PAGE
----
Education Budget Highlights 2015: Addressing Inequality, Diversity, and Skills Gap

November 11, 2017

EasyUni Staff

There were 0 Malaysian Universities in the top 400, as ranked by Times Higher Education, earlier this month. With the fears of worsening inequality and declining education standards, the need to focus the education budget on progress and increasing global competitveness is at an all time high. Here are our key takeaways regarding funding for education and education related policy decisions from the announcement earlier today:

The ministry is allocating 1Malaysia Book Vouchers (BB1M) worth RM250 per student at a tertiary level and RM150 to secondary and primary students. Continuing the effort to close this inequality gap, RM30 million has been allotted to providing technical training and educational assistance to Indian youth, particularly those from low-income families. Yayasan Peneraju Pendidikan Bumiputera has been allotted RM72 million to implement three programmes in the forms of scholarships, training, and financial assistance to benefit 5,000 people. RM2 billion has been allocated to MARA for scholarships and aid to eligible Bumiputera students to help further their education.

With regards to institutions and organizations, RM56 billion will be at the Ministry of Education's discretion for the implementation of various programs. Another RM711 million has been allocated to the Ministry of Education, Tabika Kemas, PERMATA, and TAbika Perpaduan to strengthen early childhood education. TalentCorp is also to be granted RM13 million for internship programmes and industrial training of students. In addition to that, 2x tax relief is offered to companies who offer internships for diploma and vocational students.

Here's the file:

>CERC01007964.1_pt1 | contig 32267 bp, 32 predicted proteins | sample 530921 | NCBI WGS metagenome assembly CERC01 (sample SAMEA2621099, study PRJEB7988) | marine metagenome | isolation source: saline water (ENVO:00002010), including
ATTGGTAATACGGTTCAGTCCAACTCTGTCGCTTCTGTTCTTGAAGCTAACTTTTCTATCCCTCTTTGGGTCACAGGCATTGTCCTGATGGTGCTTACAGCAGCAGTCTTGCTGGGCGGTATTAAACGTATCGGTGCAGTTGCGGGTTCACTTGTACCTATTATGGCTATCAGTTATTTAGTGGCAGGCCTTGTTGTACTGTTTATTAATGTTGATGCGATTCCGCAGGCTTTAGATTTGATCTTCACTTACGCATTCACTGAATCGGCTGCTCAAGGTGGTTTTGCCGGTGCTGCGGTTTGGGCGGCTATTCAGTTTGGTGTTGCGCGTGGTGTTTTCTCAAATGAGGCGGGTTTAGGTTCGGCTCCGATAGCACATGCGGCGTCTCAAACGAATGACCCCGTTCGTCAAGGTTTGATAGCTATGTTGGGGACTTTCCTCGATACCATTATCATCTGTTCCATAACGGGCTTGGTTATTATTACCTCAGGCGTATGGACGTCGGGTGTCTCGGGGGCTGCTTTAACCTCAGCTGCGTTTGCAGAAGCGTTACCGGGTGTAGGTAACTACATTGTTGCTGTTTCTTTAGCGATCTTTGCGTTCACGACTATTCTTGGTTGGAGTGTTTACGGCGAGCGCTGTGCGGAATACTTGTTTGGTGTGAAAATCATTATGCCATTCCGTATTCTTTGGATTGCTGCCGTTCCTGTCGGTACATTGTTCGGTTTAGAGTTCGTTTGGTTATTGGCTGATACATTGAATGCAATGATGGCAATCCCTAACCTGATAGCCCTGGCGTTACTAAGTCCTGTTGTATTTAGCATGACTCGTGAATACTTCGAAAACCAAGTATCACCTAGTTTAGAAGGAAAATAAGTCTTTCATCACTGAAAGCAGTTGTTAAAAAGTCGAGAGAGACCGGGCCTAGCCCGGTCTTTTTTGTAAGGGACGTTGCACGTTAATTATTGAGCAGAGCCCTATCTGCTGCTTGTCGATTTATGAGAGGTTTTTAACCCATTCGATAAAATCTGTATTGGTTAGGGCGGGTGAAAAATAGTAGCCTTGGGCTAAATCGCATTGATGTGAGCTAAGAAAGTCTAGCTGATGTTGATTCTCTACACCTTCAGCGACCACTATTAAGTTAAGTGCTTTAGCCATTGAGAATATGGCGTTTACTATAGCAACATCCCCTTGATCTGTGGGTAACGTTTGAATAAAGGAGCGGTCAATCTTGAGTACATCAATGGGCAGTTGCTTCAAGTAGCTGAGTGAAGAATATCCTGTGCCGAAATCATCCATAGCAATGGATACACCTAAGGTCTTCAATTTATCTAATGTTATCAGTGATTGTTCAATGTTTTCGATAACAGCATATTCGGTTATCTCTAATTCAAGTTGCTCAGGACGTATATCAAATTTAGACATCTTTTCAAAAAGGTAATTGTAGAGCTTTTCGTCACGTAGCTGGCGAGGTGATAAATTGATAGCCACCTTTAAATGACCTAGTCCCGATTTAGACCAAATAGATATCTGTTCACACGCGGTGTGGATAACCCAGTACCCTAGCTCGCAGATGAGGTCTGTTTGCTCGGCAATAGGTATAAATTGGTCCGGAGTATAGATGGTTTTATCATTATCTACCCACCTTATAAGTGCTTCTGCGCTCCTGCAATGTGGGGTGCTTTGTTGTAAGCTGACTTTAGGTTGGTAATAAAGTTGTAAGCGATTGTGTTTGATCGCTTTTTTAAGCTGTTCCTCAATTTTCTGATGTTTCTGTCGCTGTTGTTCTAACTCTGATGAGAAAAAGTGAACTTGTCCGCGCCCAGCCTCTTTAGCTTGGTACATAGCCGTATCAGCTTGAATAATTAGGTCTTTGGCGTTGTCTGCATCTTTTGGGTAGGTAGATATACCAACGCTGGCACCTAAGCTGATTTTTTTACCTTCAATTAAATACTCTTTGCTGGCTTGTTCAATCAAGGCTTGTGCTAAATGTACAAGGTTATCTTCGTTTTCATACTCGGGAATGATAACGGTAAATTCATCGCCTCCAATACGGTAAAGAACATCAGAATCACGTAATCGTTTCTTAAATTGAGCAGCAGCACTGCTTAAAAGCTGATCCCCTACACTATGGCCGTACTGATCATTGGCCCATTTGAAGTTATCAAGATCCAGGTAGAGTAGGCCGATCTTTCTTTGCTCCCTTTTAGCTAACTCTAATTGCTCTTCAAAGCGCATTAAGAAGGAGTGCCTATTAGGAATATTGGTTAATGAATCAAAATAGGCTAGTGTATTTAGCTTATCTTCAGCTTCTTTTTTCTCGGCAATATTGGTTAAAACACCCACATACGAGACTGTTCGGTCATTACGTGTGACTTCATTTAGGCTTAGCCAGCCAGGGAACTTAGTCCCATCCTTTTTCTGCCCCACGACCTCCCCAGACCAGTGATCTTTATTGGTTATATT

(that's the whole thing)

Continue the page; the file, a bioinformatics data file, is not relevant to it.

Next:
Schools, including national schools, Tamil and Chinese vernacular schools, have been allocated RM800 million. RM450 million will be set aside for national schools and RM50 million for each of the following: Sek. Jenis Kebangsaan Cina, Sek. Jenis Kebangsaan Tamil, boarding schools, religious schools with government aid, SRSM, Sek. Pondok, and Chinese schools using national syllabus.

With regards to loans, the government proposed a 10% rebate for individuals who have been consistently repaying their loans for the past 12 months, till 31 December 2015, and a 20% rebate for those who settle the full amount by 31 March 2015. To date, 2.1 million borrowers have taken RMM47.8 billion worth of National Higher Education Fund Corporation (PTPTN) loans. As of August 31, 2014, only 46% of the debt had been collected; 174,000 PTPTN borrowers have not made any repayments on their student loans since 2010.

In terms of policies and goals, principals will be given autonomy to administrate their respective schools. On a related note, the syllabus at higher learning institutions is to be revised to include extra-curricular activities to combat "unemployability" amongst local graduates. It was also predicted that by 2020, 46% of jobs will need technical and vocational qualifications. In an effort to mitigate this problem, 10,000 students will be placed in private vocational institutions. Also, RM1.2 billion is to be allocated to increase enrolment in technical and vocational schools. The government is also planning to build 12 new schools across the country–7 primary schools, 3 secondary schools, and 2 boarding schools.

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